• Survey of nonimmigrant visa alternatives to the H-1B classification., presenter, CLE, Alternatives to the H-1B Visa, Lawline, 2017
    • Assisting attorneys to provide effective intakes for immigrant clients., co-presenter, Improving the Client Intake Process, American Immigration Lawyers Association, Annual Conference , 2017
    • Immigration is an extremely complex area of law, with very high stakes for your clients. Additionally, there are many special issues that often arise in working with an immigrant population. This program is intended to provide an overview of some of these issues, and to help you develop a strategy for consultations that fits both your personality and the objectives for your practice., presenter, CLE, Preparing for an Immigration Consultation , Lawline, 2015
    • Immigration attorneys often struggle with the demands of practicing in a highly complex area of law in which the stakes are extremely high for their clients. These demands are particularly difficult for those new to this area of law, who must grapple with an entirely new set of ethics-related questions: What rules govern the practice of immigration lawyers? What types of conduct are most likely to result in attorney discipline, and how does discipline occur? How can small- and solo-practitioners manage their practices a manner consistent with the relevant rules of professional responsibility? This course, led by immigration attorney Matthew Blaisdell, will provide an overview of the various regulatory schemes governing the conduct of immigration lawyers and apply them to basic areas of litigation and practice management, with a close analysis of specific, practice-related issues that immigration attorneys should become familiar with. , presenter, CLE, Immigration Ethics, Lawline, 2016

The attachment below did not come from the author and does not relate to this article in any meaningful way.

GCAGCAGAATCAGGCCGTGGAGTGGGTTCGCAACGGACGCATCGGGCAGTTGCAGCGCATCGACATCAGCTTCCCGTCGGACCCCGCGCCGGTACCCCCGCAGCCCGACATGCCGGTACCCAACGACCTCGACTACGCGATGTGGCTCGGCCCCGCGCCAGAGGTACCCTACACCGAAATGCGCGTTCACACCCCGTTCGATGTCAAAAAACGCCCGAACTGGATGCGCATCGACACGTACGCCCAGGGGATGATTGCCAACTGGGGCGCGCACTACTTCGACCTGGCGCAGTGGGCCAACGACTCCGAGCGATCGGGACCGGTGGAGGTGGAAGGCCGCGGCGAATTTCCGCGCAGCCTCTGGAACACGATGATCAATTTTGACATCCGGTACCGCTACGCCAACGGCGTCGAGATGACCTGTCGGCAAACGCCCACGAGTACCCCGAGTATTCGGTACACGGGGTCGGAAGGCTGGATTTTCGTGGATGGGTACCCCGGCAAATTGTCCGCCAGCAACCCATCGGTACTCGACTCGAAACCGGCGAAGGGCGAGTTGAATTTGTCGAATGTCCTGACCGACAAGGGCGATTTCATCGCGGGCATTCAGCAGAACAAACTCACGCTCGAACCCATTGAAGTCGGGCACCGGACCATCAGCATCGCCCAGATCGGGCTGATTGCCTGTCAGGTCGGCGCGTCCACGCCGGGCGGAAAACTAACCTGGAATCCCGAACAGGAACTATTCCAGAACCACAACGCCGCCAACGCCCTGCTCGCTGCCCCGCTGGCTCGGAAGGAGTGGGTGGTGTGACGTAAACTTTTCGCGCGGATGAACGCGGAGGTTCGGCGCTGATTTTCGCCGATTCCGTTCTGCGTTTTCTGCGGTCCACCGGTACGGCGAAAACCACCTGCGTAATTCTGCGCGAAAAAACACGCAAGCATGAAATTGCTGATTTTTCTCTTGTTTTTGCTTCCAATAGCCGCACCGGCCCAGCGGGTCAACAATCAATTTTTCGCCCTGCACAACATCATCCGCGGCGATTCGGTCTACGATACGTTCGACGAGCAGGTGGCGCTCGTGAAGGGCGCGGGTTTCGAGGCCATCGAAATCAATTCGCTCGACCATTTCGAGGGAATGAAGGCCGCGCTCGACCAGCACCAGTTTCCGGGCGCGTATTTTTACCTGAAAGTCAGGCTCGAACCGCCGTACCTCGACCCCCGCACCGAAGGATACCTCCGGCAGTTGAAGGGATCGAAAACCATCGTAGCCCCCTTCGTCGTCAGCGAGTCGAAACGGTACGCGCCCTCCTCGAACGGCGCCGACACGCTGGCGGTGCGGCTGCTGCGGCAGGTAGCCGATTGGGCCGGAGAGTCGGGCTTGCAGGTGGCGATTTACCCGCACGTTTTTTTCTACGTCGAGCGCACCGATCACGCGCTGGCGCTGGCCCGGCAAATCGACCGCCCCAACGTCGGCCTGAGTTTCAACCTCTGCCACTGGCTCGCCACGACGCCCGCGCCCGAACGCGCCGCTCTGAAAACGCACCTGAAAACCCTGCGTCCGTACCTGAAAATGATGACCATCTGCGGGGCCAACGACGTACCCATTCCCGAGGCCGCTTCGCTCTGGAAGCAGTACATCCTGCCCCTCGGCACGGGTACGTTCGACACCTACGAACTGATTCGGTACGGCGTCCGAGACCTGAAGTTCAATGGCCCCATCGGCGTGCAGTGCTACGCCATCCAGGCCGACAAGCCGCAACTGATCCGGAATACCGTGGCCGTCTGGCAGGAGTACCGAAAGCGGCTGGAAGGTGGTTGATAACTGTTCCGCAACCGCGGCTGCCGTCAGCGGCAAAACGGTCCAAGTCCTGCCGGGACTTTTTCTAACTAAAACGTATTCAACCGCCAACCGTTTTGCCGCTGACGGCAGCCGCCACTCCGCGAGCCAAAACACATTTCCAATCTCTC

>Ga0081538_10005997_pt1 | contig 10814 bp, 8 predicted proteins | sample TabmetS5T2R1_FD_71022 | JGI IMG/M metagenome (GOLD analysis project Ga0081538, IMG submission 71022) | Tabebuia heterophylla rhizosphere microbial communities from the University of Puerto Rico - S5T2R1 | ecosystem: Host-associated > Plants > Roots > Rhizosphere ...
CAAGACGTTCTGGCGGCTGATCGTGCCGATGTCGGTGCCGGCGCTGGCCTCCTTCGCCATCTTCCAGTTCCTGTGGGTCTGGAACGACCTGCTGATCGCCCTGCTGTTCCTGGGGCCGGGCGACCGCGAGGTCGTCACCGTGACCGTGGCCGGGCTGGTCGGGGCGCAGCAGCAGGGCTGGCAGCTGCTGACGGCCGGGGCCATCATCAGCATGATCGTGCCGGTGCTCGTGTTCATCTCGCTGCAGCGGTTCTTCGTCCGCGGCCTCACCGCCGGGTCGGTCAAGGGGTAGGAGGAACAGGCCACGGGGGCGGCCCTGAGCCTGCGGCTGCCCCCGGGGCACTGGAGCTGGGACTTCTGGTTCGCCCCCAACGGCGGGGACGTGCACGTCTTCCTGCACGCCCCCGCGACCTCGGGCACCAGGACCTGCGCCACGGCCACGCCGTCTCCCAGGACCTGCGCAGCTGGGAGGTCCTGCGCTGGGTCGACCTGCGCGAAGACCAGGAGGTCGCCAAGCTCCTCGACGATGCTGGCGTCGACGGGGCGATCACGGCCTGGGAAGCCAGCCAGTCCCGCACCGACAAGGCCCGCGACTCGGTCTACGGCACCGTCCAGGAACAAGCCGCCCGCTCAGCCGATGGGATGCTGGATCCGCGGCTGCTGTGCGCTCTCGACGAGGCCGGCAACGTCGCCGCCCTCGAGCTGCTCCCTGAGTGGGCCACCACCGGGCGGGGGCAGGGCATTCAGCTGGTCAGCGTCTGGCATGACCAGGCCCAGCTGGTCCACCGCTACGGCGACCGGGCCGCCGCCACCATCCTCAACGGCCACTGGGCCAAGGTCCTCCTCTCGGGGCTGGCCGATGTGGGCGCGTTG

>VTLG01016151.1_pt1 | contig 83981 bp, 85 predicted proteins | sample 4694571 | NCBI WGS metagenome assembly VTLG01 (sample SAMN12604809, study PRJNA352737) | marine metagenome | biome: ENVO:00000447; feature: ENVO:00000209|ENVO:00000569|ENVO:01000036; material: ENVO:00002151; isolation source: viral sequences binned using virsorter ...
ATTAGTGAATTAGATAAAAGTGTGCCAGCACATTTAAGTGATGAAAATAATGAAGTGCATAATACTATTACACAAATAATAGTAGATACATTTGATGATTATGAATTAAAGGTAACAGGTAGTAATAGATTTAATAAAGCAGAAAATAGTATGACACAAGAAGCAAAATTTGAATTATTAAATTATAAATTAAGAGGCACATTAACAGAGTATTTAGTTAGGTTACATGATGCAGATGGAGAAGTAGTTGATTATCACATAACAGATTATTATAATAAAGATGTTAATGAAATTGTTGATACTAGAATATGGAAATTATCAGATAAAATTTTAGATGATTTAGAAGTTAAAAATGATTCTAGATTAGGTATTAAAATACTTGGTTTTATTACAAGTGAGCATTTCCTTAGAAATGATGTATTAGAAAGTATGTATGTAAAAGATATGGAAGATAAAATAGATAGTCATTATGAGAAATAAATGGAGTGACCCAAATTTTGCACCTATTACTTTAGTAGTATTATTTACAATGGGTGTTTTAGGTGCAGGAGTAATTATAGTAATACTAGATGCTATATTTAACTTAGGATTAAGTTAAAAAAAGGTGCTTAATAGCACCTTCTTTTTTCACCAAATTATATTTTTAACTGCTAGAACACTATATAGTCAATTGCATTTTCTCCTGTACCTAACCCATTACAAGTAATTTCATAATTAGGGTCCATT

• Overview of benefits through both USCIS and the U.S. Immigration Court system. , co-presenter, CLE, Navigating the U.S. Immigration System for Immigrant Youth, Lawline, 2016
    • Survey of relief available to minors in removal proceedings., co-presenter, CLE, Representing Unaccompanied Children in Immigration Court, Lawline, 2016
    • Presented panel on issues related to potential and recent Executive actions related to immigration benefits and protections., presenter, CLE, Implementing Executive Action on Immigration: Executive Grants of Administrative Relief, New York City Bar Association, 2015
    • LGBTQ issues have significantly affected, and are affected by, the practice of immigration. There are a number of special issues that practitioners should be aware of when working with this population, particularly in the areas of family-based cases, clients who are detained, asylum, deferred action, and parole into the United States. This program will provide both an overview and a ‘nuts-and-bolts’ approach to these issues, co-presenter, CLE, Immigration Concerns for LGBT Persons, Lawline, 2015

    Educational Background:

    • Pace Law School, 2009
    • LL.M Environmental Law, Pace Law School, 2011
    • New York City Environmental Law Leadership Institute, 2011
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    Office Location for Matthew Blaisdell

    159 20th Street
    Suite 1B 206
    Brooklyn, NY 11232

    Phone: 347-352-9573

    Matthew Blaisdell:

    Last Updated: 6/26/2020